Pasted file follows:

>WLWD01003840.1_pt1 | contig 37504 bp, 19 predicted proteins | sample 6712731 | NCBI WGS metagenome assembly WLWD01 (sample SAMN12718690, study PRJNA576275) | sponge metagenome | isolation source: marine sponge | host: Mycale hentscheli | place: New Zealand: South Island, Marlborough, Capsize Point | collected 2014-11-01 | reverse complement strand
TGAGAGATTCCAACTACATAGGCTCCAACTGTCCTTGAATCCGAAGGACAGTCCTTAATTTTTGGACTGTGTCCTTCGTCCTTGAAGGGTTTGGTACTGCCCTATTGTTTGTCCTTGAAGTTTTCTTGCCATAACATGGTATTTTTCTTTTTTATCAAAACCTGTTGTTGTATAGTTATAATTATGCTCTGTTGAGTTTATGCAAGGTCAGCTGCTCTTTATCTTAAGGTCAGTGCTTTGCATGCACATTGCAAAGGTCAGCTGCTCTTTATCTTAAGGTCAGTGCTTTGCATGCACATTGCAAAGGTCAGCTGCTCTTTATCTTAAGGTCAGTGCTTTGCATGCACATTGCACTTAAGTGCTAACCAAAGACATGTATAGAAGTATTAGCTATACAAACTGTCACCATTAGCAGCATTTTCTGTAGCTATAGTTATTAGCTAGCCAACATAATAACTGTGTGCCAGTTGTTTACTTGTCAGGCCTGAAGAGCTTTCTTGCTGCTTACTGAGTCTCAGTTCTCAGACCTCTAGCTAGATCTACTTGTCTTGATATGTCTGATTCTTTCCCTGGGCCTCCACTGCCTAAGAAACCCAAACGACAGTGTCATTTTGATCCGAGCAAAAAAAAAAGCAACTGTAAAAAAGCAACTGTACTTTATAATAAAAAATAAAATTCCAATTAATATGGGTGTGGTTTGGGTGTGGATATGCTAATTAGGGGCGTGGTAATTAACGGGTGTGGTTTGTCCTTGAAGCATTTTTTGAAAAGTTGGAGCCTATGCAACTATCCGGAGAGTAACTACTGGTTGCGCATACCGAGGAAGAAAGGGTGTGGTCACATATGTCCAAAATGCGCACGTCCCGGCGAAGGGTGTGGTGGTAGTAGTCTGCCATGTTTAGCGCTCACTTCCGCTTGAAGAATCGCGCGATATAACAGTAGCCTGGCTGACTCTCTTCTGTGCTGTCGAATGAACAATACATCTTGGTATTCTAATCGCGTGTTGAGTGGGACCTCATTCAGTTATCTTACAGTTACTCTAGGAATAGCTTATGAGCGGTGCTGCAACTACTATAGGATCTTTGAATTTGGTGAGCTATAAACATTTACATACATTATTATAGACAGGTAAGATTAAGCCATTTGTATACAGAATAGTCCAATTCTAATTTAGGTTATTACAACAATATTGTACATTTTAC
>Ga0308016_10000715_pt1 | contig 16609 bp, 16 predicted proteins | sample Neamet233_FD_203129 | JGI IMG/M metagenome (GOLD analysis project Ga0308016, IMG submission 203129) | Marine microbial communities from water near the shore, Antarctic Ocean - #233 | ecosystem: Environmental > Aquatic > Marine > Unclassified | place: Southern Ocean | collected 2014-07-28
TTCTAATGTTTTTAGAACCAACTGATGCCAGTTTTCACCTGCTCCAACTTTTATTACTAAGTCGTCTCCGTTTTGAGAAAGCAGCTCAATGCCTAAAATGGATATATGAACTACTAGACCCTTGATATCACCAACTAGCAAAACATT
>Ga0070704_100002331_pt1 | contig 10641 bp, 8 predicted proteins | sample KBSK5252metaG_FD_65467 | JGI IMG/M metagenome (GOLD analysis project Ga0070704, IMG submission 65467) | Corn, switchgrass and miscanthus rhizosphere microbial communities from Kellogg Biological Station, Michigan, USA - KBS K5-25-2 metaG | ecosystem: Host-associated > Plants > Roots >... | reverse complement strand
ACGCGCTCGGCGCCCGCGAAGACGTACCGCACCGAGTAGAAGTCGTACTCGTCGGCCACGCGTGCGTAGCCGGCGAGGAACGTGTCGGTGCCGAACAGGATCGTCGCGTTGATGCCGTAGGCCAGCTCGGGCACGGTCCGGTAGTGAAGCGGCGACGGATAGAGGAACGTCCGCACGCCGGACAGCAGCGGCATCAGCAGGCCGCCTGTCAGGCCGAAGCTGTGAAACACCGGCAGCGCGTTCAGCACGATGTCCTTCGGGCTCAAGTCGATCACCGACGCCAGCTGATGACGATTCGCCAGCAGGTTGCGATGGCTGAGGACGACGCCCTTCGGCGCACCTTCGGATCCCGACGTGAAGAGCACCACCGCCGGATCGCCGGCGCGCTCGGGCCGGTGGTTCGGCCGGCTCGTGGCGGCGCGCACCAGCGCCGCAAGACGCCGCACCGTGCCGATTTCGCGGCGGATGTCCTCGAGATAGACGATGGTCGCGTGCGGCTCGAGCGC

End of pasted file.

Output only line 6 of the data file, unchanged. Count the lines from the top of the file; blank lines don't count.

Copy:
ACGCGCTCGGCGCCCGCGAAGACGTACCGCACCGAGTAGAAGTCGTACTCGTCGGCCACGCGTGCGTAGCCGGCGAGGAACGTGTCGGTGCCGAACAGGATCGTCGCGTTGATGCCGTAGGCCAGCTCGGGCACGGTCCGGTAGTGAAGCGGCGACGGATAGAGGAACGTCCGCACGCCGGACAGCAGCGGCATCAGCAGGCCGCCTGTCAGGCCGAAGCTGTGAAACACCGGCAGCGCGTTCAGCACGATGTCCTTCGGGCTCAAGTCGATCACCGACGCCAGCTGATGACGATTCGCCAGCAGGTTGCGATGGCTGAGGACGACGCCCTTCGGCGCACCTTCGGATCCCGACGTGAAGAGCACCACCGCCGGATCGCCGGCGCGCTCGGGCCGGTGGTTCGGCCGGCTCGTGGCGGCGCGCACCAGCGCCGCAAGACGCCGCACCGTGCCGATTTCGCGGCGGATGTCCTCGAGATAGACGATGGTCGCGTGCGGCTCGAGCGC